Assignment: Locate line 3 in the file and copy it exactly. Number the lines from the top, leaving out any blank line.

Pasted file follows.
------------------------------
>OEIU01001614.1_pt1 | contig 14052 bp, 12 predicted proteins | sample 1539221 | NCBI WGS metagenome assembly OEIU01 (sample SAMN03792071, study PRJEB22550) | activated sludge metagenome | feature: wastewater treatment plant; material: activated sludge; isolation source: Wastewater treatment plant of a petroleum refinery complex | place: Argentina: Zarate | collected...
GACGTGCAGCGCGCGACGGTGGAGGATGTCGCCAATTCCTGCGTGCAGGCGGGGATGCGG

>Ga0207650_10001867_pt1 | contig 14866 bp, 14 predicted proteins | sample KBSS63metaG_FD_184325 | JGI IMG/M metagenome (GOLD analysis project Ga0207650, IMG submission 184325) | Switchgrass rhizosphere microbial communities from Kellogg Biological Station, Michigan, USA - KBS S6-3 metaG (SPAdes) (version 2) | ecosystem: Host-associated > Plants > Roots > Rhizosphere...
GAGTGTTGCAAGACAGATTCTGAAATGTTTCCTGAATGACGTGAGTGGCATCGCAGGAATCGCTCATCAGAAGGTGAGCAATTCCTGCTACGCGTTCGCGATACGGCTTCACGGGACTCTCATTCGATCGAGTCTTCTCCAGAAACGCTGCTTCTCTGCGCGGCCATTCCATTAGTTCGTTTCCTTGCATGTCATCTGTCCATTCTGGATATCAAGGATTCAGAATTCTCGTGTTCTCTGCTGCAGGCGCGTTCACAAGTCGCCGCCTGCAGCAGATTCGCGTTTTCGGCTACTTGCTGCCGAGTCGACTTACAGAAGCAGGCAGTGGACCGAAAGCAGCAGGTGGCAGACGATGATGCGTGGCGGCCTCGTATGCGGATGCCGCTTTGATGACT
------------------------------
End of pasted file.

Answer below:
>Ga0207650_10001867_pt1 | contig 14866 bp, 14 predicted proteins | sample KBSS63metaG_FD_184325 | JGI IMG/M metagenome (GOLD analysis project Ga0207650, IMG submission 184325) | Switchgrass rhizosphere microbial communities from Kellogg Biological Station, Michigan, USA - KBS S6-3 metaG (SPAdes) (version 2) | ecosystem: Host-associated > Plants > Roots > Rhizosphere...